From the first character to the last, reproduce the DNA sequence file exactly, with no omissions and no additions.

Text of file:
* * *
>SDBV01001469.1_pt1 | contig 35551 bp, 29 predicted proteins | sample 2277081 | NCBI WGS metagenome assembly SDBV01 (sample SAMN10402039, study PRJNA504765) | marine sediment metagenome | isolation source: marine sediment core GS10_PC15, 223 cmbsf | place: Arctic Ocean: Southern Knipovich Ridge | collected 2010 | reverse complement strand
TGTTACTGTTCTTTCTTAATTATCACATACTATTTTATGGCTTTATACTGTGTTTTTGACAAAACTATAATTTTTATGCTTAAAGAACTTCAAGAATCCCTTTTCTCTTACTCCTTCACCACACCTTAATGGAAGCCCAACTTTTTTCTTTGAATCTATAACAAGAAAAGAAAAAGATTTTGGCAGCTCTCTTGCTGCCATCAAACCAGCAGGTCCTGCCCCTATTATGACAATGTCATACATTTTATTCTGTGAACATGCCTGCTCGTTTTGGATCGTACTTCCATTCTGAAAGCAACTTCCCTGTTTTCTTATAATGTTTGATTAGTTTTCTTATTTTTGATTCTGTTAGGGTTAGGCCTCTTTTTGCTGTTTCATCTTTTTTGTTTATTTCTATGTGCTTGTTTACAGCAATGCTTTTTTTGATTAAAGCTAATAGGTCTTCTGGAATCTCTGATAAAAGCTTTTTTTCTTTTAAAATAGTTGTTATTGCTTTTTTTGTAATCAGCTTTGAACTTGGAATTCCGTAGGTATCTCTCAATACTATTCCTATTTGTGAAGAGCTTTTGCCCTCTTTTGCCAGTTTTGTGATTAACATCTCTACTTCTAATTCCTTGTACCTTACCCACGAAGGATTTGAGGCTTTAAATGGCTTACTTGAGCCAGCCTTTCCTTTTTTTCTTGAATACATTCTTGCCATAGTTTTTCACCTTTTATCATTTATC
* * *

>SDBV01001469.1_pt1 | contig 35551 bp, 29 predicted proteins | sample 2277081 | NCBI WGS metagenome assembly SDBV01 (sample SAMN10402039, study PRJNA504765) | marine sediment metagenome | isolation source: marine sediment core GS10_PC15, 223 cmbsf | place: Arctic Ocean: Southern Knipovich Ridge | collected 2010 | reverse complement strand
TGTTACTGTTCTTTCTTAATTATCACATACTATTTTATGGCTTTATACTGTGTTTTTGACAAAACTATAATTTTTATGCTTAAAGAACTTCAAGAATCCCTTTTCTCTTACTCCTTCACCACACCTTAATGGAAGCCCAACTTTTTTCTTTGAATCTATAACAAGAAAAGAAAAAGATTTTGGCAGCTCTCTTGCTGCCATCAAACCAGCAGGTCCTGCCCCTATTATGACAATGTCATACATTTTATTCTGTGAACATGCCTGCTCGTTTTGGATCGTACTTCCATTCTGAAAGCAACTTCCCTGTTTTCTTATAATGTTTGATTAGTTTTCTTATTTTTGATTCTGTTAGGGTTAGGCCTCTTTTTGCTGTTTCATCTTTTTTGTTTATTTCTATGTGCTTGTTTACAGCAATGCTTTTTTTGATTAAAGCTAATAGGTCTTCTGGAATCTCTGATAAAAGCTTTTTTTCTTTTAAAATAGTTGTTATTGCTTTTTTTGTAATCAGCTTTGAACTTGGAATTCCGTAGGTATCTCTCAATACTATTCCTATTTGTGAAGAGCTTTTGCCCTCTTTTGCCAGTTTTGTGATTAACATCTCTACTTCTAATTCCTTGTACCTTACCCACGAAGGATTTGAGGCTTTAAATGGCTTACTTGAGCCAGCCTTTCCTTTTTTTCTTGAATACATTCTTGCCATAGTTTTTCACCTTTTATCATTTATC